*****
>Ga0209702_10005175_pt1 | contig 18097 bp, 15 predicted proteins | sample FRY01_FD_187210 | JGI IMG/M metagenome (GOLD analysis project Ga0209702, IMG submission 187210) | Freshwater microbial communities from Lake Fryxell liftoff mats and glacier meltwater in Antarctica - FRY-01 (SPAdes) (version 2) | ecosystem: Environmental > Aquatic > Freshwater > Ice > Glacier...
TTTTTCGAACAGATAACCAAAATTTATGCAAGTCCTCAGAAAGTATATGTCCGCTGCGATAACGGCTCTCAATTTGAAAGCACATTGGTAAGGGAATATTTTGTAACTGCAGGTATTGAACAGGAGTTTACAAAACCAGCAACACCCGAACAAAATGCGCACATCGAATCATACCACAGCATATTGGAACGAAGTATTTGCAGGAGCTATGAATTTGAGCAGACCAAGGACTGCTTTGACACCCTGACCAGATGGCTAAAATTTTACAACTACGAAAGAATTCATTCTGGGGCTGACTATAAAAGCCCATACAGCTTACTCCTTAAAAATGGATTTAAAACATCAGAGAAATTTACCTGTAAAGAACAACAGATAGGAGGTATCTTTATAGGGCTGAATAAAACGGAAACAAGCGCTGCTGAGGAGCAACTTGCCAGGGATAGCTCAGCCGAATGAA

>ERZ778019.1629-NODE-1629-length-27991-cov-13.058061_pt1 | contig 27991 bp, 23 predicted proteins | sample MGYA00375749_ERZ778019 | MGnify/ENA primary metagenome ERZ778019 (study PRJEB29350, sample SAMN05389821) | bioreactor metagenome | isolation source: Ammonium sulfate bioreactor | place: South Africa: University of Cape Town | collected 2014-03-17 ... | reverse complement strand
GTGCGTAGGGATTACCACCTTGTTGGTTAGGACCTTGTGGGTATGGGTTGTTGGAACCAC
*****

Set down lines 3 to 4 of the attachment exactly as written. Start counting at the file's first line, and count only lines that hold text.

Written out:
>ERZ778019.1629-NODE-1629-length-27991-cov-13.058061_pt1 | contig 27991 bp, 23 predicted proteins | sample MGYA00375749_ERZ778019 | MGnify/ENA primary metagenome ERZ778019 (study PRJEB29350, sample SAMN05389821) | bioreactor metagenome | isolation source: Ammonium sulfate bioreactor | place: South Africa: University of Cape Town | collected 2014-03-17 ... | reverse complement strand
GTGCGTAGGGATTACCACCTTGTTGGTTAGGACCTTGTGGGTATGGGTTGTTGGAACCAC